C.N. Douglas, comp. Forty Thousand Quotations: Prose and Poetical. 1917.
Buying, possessing, accumulatingthis is not worldliness. But doing this in the love of it, with no love of God paramountdoing it so that thoughts of eternity and God are an intrusiondoing it so that ones spirit is secularized in the process; this is worldliness.
Christianity, Christ, heaven, hell, the judgment, sin, holiness, God,these, and whether they be true or false, and our personal relations to them, whether they be right or wrong, are things to know about, not to be doubting or guessing about.
Christmas lifted woman to a new place in the world. And just in proportion as Christianity has sway, will she rise to a higher dignity in human life. What she has now, and what she shall have, of privilege and true honor, she owes to that gospel which took those qualities peculiarly and which had been counted weak and unworthy, and gave them a divine glory in Christ.
God is merely tuning the soul, as an instrument, in this life. And these joys of the Christian, are only the notes and chords that are sounded out in the preparationpreludes to the perfect harmony that shall flood the soulforerunners of the perfected and rapturous joy that shall bless the soul, in that exceeding and eternal weight of glory.
Here is Christianity. Whence came it? What is it? It is a force in the world, a prodigious force. It has revolutionized society. It has lifted man out of himself. It has changed the face of the world. There it lies, imbedded in more than eighteen centuries of human history; and history of no mean sort, the best record of the race.
Life everywhere is in vast and endless variety. So it is with life eternal, that gift of God, constituting, in its length and breadth and height and depth, the reward of the righteous. The penitent, dying thief is not going into heaven like the triumphant, dying Paul.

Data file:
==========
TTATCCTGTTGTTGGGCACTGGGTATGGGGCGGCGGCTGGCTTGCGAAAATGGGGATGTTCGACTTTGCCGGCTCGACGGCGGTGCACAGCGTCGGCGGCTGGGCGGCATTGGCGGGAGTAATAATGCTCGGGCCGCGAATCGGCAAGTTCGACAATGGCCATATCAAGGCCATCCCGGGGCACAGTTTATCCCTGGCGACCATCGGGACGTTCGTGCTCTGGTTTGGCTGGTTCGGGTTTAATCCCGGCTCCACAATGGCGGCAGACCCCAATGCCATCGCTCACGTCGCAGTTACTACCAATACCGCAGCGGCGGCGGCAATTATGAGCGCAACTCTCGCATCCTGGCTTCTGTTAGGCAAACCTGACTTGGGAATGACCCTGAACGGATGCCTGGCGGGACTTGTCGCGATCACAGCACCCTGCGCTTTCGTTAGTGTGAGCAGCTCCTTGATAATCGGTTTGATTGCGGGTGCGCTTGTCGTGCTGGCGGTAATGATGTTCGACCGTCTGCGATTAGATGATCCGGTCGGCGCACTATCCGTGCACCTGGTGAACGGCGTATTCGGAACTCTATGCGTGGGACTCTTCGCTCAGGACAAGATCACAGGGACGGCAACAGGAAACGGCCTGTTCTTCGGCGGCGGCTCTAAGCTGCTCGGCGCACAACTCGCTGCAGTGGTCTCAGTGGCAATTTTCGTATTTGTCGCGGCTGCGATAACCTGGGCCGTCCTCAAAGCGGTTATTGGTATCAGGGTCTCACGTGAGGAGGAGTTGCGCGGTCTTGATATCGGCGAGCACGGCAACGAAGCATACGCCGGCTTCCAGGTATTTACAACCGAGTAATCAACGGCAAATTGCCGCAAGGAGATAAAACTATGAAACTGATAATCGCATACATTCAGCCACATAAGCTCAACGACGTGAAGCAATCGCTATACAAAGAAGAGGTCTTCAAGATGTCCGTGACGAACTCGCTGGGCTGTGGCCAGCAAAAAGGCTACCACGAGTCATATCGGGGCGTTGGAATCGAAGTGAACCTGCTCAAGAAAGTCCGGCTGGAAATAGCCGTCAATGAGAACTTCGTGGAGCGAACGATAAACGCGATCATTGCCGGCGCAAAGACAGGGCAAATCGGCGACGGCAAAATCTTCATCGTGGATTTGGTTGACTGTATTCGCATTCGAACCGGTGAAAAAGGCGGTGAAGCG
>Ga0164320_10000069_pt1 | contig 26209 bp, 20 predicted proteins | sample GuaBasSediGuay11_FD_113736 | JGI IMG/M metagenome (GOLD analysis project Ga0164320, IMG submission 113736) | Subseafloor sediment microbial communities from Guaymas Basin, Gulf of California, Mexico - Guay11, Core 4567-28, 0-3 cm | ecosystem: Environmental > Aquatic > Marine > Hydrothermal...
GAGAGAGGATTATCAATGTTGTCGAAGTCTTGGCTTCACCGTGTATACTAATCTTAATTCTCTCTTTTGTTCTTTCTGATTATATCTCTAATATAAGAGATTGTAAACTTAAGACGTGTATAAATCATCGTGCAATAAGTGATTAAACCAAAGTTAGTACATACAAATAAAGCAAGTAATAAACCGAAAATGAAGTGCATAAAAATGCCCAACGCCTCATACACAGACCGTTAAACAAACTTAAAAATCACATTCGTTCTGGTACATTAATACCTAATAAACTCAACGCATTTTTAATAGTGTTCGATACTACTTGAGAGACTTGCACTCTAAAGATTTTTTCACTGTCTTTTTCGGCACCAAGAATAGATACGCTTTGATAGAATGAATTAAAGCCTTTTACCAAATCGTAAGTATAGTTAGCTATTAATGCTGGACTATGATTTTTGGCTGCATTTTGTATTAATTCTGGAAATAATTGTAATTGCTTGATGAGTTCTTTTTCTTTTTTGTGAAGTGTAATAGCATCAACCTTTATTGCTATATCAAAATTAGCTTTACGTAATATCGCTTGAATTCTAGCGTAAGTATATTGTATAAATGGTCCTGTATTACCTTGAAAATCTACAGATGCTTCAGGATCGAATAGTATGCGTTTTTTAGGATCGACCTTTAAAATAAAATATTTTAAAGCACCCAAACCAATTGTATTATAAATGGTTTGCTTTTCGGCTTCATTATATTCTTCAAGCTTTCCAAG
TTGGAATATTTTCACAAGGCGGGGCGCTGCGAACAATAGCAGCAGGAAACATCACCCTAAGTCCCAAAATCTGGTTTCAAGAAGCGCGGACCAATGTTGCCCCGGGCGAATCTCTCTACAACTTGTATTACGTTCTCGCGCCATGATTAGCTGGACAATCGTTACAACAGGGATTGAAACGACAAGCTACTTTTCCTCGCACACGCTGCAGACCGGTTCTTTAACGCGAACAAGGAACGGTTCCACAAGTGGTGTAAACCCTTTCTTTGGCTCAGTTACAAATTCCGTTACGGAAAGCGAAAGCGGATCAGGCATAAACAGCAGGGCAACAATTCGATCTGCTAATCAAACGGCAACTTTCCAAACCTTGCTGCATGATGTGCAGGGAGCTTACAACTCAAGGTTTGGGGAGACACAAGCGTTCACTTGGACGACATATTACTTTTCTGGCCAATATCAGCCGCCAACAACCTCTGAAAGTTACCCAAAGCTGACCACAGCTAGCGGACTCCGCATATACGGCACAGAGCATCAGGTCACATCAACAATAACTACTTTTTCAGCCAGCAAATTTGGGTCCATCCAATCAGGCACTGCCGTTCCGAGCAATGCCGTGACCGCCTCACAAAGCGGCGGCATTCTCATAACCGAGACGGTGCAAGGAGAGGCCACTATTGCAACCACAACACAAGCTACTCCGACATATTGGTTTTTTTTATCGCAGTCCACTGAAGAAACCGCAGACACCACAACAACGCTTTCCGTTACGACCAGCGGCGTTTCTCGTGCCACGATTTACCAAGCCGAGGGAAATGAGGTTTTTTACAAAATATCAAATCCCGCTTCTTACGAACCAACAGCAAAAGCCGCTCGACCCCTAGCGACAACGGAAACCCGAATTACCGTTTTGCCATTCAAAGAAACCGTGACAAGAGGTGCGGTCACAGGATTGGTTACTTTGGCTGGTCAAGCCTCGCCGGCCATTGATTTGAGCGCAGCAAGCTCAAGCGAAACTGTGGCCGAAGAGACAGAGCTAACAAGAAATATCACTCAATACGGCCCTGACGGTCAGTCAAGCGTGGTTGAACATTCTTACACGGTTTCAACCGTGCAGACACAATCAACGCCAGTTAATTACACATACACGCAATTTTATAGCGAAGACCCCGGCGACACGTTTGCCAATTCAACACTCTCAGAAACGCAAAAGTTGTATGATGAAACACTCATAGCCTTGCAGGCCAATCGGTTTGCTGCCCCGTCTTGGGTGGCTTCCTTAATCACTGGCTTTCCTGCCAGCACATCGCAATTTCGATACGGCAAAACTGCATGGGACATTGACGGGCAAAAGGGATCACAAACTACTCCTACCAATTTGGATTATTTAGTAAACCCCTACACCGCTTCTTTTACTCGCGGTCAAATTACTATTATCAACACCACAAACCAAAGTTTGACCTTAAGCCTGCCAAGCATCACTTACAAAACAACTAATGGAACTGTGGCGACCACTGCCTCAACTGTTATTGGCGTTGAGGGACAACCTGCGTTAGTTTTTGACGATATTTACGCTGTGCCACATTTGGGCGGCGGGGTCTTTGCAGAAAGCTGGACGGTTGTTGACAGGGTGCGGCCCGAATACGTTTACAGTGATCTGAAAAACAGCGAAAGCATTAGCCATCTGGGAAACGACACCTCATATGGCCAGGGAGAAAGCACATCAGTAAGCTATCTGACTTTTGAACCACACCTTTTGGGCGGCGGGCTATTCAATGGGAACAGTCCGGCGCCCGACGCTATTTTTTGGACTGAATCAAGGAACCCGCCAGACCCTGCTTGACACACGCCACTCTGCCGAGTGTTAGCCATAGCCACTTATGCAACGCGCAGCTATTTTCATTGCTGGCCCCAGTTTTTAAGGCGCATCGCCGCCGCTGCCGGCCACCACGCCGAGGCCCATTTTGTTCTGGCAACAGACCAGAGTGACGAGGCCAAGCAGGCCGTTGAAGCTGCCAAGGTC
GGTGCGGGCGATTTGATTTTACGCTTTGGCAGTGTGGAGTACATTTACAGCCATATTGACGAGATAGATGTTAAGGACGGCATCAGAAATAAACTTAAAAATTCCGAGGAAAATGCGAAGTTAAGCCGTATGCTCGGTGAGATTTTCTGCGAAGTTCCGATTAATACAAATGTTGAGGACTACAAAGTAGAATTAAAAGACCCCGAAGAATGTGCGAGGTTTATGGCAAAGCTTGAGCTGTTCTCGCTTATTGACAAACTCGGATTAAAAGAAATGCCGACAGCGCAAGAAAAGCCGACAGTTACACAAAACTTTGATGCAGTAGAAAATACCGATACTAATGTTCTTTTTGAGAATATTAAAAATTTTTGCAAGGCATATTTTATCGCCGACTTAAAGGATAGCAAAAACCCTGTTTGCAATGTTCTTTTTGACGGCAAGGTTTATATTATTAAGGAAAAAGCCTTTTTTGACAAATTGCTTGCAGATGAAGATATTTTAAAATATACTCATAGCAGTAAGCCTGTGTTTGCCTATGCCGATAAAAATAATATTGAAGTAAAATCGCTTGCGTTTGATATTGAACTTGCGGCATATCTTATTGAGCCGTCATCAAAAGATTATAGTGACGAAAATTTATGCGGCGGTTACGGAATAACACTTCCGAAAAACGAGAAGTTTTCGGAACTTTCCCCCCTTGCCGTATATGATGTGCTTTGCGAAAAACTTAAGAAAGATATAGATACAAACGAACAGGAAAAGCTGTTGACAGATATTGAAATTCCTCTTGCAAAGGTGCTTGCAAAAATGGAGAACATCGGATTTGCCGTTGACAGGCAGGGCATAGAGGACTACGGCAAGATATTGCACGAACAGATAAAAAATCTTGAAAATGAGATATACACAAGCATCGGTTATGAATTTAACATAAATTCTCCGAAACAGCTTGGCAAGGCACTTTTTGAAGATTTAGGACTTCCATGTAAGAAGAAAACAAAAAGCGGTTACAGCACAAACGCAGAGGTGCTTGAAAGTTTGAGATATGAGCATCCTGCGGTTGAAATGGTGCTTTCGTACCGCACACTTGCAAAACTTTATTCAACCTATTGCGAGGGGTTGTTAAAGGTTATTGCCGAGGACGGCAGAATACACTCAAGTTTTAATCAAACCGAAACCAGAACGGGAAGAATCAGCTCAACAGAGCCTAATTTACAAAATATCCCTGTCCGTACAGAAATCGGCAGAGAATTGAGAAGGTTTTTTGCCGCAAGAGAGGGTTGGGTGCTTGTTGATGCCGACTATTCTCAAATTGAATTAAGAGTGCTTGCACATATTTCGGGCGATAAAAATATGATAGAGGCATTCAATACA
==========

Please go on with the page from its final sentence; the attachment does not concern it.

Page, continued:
Look, therefore, which way we will, whether at the direct Scriptural statements of death as the penalty of sin, or at the agony of the cross as a means of rescue, or at the joy of the angels of God over a rescue; we see from either that it must be a work of infinite and eternal consequencethe work of redemption.
O, let us understand that the power of Christianity lies not in a hazy indefiniteness, not in shadowy forms, not so much even in definite truths and doctrines, but in the truth and the doctrine. There is but one Christ crucified. All the gathered might of the infinite God is in that word.
Other men have said, If I could only live, I would establish and perpetuate an empire. This Christ of Galilee says, My death shall do it. Other martyrs have died in simple fidelity to truth. This martyr dies that He may make His truth mighty over all hearts. He was a man: but was He only a man?
The most destructive criticism has not been able to dethrone Christ as the incarnation of perfect holiness. The waves of a tossing and restless sea of unbelief break at His feet, and He stands still the supreme model, the inspiration of great souls, the rest of the weary, the fragrance of all Christendom, the one divine flower in the garden of God.